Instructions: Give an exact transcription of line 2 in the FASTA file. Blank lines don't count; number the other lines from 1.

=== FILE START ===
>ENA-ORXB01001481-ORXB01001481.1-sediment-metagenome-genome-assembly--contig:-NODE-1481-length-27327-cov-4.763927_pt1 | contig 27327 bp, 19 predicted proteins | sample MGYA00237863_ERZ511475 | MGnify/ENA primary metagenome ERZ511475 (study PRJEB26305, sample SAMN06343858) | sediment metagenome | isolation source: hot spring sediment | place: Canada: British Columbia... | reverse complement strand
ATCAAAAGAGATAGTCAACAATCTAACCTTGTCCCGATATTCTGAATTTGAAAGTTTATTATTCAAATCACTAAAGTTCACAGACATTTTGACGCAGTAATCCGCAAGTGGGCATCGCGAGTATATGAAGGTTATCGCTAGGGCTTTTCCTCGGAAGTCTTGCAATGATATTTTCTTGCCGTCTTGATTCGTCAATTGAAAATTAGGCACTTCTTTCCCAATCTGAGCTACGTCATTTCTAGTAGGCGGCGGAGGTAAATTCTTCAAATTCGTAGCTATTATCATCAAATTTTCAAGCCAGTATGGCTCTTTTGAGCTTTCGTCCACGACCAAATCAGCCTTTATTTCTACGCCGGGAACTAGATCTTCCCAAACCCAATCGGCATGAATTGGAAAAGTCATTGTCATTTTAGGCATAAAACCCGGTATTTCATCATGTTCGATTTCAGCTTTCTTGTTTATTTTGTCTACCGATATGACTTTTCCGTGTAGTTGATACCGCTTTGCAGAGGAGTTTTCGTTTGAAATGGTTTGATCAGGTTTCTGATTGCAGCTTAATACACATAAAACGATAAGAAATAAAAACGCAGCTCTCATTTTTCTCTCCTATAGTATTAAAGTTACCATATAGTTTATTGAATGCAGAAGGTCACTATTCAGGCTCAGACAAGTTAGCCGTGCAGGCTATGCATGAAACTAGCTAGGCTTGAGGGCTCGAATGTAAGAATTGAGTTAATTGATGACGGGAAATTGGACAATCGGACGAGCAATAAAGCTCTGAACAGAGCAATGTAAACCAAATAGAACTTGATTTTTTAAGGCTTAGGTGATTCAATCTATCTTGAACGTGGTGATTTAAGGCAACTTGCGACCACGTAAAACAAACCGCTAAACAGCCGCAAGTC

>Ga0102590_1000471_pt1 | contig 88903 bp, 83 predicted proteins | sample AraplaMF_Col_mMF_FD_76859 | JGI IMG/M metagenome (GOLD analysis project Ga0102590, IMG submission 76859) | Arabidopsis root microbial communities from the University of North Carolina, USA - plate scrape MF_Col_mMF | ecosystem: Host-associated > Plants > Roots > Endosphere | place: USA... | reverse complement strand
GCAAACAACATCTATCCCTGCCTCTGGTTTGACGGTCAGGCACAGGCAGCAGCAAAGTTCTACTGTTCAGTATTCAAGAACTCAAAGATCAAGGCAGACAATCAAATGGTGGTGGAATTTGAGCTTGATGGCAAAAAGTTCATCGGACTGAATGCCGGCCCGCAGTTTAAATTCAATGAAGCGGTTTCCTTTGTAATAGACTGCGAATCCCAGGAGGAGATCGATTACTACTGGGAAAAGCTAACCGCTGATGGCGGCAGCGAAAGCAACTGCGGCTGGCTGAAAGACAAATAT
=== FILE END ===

ATCAAAAGAGATAGTCAACAATCTAACCTTGTCCCGATATTCTGAATTTGAAAGTTTATTATTCAAATCACTAAAGTTCACAGACATTTTGACGCAGTAATCCGCAAGTGGGCATCGCGAGTATATGAAGGTTATCGCTAGGGCTTTTCCTCGGAAGTCTTGCAATGATATTTTCTTGCCGTCTTGATTCGTCAATTGAAAATTAGGCACTTCTTTCCCAATCTGAGCTACGTCATTTCTAGTAGGCGGCGGAGGTAAATTCTTCAAATTCGTAGCTATTATCATCAAATTTTCAAGCCAGTATGGCTCTTTTGAGCTTTCGTCCACGACCAAATCAGCCTTTATTTCTACGCCGGGAACTAGATCTTCCCAAACCCAATCGGCATGAATTGGAAAAGTCATTGTCATTTTAGGCATAAAACCCGGTATTTCATCATGTTCGATTTCAGCTTTCTTGTTTATTTTGTCTACCGATATGACTTTTCCGTGTAGTTGATACCGCTTTGCAGAGGAGTTTTCGTTTGAAATGGTTTGATCAGGTTTCTGATTGCAGCTTAATACACATAAAACGATAAGAAATAAAAACGCAGCTCTCATTTTTCTCTCCTATAGTATTAAAGTTACCATATAGTTTATTGAATGCAGAAGGTCACTATTCAGGCTCAGACAAGTTAGCCGTGCAGGCTATGCATGAAACTAGCTAGGCTTGAGGGCTCGAATGTAAGAATTGAGTTAATTGATGACGGGAAATTGGACAATCGGACGAGCAATAAAGCTCTGAACAGAGCAATGTAAACCAAATAGAACTTGATTTTTTAAGGCTTAGGTGATTCAATCTATCTTGAACGTGGTGATTTAAGGCAACTTGCGACCACGTAAAACAAACCGCTAAACAGCCGCAAGTC